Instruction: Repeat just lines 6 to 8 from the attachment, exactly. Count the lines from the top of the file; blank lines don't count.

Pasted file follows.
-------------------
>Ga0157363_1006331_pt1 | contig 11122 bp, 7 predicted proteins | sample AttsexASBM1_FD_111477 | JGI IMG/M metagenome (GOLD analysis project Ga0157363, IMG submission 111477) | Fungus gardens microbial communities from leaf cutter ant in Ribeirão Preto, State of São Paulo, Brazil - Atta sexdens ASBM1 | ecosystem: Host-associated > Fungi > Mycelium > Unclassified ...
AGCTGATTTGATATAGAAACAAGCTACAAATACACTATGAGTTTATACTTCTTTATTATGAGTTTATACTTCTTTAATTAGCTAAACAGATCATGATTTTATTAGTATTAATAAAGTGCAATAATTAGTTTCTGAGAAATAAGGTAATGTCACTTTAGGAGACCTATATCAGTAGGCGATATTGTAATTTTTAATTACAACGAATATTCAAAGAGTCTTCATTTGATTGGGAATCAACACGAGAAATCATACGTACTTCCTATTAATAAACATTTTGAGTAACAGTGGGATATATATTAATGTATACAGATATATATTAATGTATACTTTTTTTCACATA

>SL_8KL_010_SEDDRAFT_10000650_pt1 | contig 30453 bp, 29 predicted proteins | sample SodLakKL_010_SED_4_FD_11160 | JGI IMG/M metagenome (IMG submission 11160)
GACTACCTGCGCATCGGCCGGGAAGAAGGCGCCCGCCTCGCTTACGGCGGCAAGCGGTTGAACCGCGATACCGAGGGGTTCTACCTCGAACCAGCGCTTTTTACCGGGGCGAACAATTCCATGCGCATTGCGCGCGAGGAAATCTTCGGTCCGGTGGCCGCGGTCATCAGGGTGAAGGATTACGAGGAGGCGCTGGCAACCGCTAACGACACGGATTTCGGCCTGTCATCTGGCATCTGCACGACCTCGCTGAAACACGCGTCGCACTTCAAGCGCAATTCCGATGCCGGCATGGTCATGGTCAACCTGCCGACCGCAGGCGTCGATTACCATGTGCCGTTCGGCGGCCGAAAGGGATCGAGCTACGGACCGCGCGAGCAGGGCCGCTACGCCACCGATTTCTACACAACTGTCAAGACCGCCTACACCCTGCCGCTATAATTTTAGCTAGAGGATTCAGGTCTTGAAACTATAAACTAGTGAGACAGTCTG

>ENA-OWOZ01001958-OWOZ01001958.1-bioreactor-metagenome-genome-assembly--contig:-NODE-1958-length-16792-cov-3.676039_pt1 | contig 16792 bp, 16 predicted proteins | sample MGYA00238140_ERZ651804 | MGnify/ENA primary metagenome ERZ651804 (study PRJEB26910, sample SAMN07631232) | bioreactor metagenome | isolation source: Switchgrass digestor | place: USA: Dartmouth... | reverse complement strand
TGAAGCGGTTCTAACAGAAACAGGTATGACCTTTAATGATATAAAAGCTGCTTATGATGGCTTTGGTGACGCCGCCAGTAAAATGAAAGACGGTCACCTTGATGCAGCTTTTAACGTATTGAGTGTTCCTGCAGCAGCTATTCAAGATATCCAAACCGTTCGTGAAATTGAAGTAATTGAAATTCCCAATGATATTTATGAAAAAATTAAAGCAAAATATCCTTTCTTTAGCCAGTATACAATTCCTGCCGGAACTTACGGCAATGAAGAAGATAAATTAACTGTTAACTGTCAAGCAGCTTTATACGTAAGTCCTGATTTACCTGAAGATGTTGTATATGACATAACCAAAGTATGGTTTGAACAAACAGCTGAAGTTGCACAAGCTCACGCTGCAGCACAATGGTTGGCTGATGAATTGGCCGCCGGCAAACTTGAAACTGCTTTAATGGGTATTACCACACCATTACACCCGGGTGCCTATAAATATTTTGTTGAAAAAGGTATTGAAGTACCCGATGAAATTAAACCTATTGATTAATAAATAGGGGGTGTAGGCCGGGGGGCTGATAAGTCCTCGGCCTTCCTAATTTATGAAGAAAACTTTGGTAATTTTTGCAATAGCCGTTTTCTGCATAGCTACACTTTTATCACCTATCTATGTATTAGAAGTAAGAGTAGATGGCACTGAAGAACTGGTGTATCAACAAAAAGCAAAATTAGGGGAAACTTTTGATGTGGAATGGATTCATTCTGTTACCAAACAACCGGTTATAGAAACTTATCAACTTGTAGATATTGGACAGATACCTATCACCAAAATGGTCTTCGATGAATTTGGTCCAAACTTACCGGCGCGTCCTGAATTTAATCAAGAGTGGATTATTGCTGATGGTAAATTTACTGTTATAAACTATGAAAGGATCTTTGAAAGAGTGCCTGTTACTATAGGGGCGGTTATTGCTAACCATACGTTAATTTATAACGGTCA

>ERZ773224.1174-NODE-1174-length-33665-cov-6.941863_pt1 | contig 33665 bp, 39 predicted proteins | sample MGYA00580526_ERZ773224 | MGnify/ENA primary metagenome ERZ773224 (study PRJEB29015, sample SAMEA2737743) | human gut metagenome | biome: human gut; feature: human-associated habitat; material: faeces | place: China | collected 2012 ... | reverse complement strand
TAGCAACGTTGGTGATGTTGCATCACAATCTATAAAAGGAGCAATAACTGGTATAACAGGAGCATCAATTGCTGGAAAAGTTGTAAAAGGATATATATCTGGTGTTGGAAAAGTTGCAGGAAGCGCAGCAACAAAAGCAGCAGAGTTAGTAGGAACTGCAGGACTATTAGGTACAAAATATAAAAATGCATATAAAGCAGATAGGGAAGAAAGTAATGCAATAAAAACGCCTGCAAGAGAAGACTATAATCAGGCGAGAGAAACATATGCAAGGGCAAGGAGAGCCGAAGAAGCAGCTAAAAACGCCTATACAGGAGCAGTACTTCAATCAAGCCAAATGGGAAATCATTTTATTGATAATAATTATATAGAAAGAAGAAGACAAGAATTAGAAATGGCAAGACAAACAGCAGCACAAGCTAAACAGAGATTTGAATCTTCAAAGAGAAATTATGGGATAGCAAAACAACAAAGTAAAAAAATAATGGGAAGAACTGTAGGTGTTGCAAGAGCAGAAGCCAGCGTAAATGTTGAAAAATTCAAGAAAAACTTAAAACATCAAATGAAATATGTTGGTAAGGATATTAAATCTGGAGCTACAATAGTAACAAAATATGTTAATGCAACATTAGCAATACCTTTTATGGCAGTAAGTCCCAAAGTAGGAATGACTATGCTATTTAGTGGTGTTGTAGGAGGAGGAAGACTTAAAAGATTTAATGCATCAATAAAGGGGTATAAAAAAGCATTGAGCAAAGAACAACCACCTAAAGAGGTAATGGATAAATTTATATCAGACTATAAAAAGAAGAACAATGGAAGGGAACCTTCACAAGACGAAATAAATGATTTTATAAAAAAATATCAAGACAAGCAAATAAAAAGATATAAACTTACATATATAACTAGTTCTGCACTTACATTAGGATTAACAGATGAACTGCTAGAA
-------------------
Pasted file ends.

TGAAGCGGTTCTAACAGAAACAGGTATGACCTTTAATGATATAAAAGCTGCTTATGATGGCTTTGGTGACGCCGCCAGTAAAATGAAAGACGGTCACCTTGATGCAGCTTTTAACGTATTGAGTGTTCCTGCAGCAGCTATTCAAGATATCCAAACCGTTCGTGAAATTGAAGTAATTGAAATTCCCAATGATATTTATGAAAAAATTAAAGCAAAATATCCTTTCTTTAGCCAGTATACAATTCCTGCCGGAACTTACGGCAATGAAGAAGATAAATTAACTGTTAACTGTCAAGCAGCTTTATACGTAAGTCCTGATTTACCTGAAGATGTTGTATATGACATAACCAAAGTATGGTTTGAACAAACAGCTGAAGTTGCACAAGCTCACGCTGCAGCACAATGGTTGGCTGATGAATTGGCCGCCGGCAAACTTGAAACTGCTTTAATGGGTATTACCACACCATTACACCCGGGTGCCTATAAATATTTTGTTGAAAAAGGTATTGAAGTACCCGATGAAATTAAACCTATTGATTAATAAATAGGGGGTGTAGGCCGGGGGGCTGATAAGTCCTCGGCCTTCCTAATTTATGAAGAAAACTTTGGTAATTTTTGCAATAGCCGTTTTCTGCATAGCTACACTTTTATCACCTATCTATGTATTAGAAGTAAGAGTAGATGGCACTGAAGAACTGGTGTATCAACAAAAAGCAAAATTAGGGGAAACTTTTGATGTGGAATGGATTCATTCTGTTACCAAACAACCGGTTATAGAAACTTATCAACTTGTAGATATTGGACAGATACCTATCACCAAAATGGTCTTCGATGAATTTGGTCCAAACTTACCGGCGCGTCCTGAATTTAATCAAGAGTGGATTATTGCTGATGGTAAATTTACTGTTATAAACTATGAAAGGATCTTTGAAAGAGTGCCTGTTACTATAGGGGCGGTTATTGCTAACCATACGTTAATTTATAACGGTCA

>ERZ773224.1174-NODE-1174-length-33665-cov-6.941863_pt1 | contig 33665 bp, 39 predicted proteins | sample MGYA00580526_ERZ773224 | MGnify/ENA primary metagenome ERZ773224 (study PRJEB29015, sample SAMEA2737743) | human gut metagenome | biome: human gut; feature: human-associated habitat; material: faeces | place: China | collected 2012 ... | reverse complement strand
TAGCAACGTTGGTGATGTTGCATCACAATCTATAAAAGGAGCAATAACTGGTATAACAGGAGCATCAATTGCTGGAAAAGTTGTAAAAGGATATATATCTGGTGTTGGAAAAGTTGCAGGAAGCGCAGCAACAAAAGCAGCAGAGTTAGTAGGAACTGCAGGACTATTAGGTACAAAATATAAAAATGCATATAAAGCAGATAGGGAAGAAAGTAATGCAATAAAAACGCCTGCAAGAGAAGACTATAATCAGGCGAGAGAAACATATGCAAGGGCAAGGAGAGCCGAAGAAGCAGCTAAAAACGCCTATACAGGAGCAGTACTTCAATCAAGCCAAATGGGAAATCATTTTATTGATAATAATTATATAGAAAGAAGAAGACAAGAATTAGAAATGGCAAGACAAACAGCAGCACAAGCTAAACAGAGATTTGAATCTTCAAAGAGAAATTATGGGATAGCAAAACAACAAAGTAAAAAAATAATGGGAAGAACTGTAGGTGTTGCAAGAGCAGAAGCCAGCGTAAATGTTGAAAAATTCAAGAAAAACTTAAAACATCAAATGAAATATGTTGGTAAGGATATTAAATCTGGAGCTACAATAGTAACAAAATATGTTAATGCAACATTAGCAATACCTTTTATGGCAGTAAGTCCCAAAGTAGGAATGACTATGCTATTTAGTGGTGTTGTAGGAGGAGGAAGACTTAAAAGATTTAATGCATCAATAAAGGGGTATAAAAAAGCATTGAGCAAAGAACAACCACCTAAAGAGGTAATGGATAAATTTATATCAGACTATAAAAAGAAGAACAATGGAAGGGAACCTTCACAAGACGAAATAAATGATTTTATAAAAAAATATCAAGACAAGCAAATAAAAAGATATAAACTTACATATATAACTAGTTCTGCACTTACATTAGGATTAACAGATGAACTGCTAGAA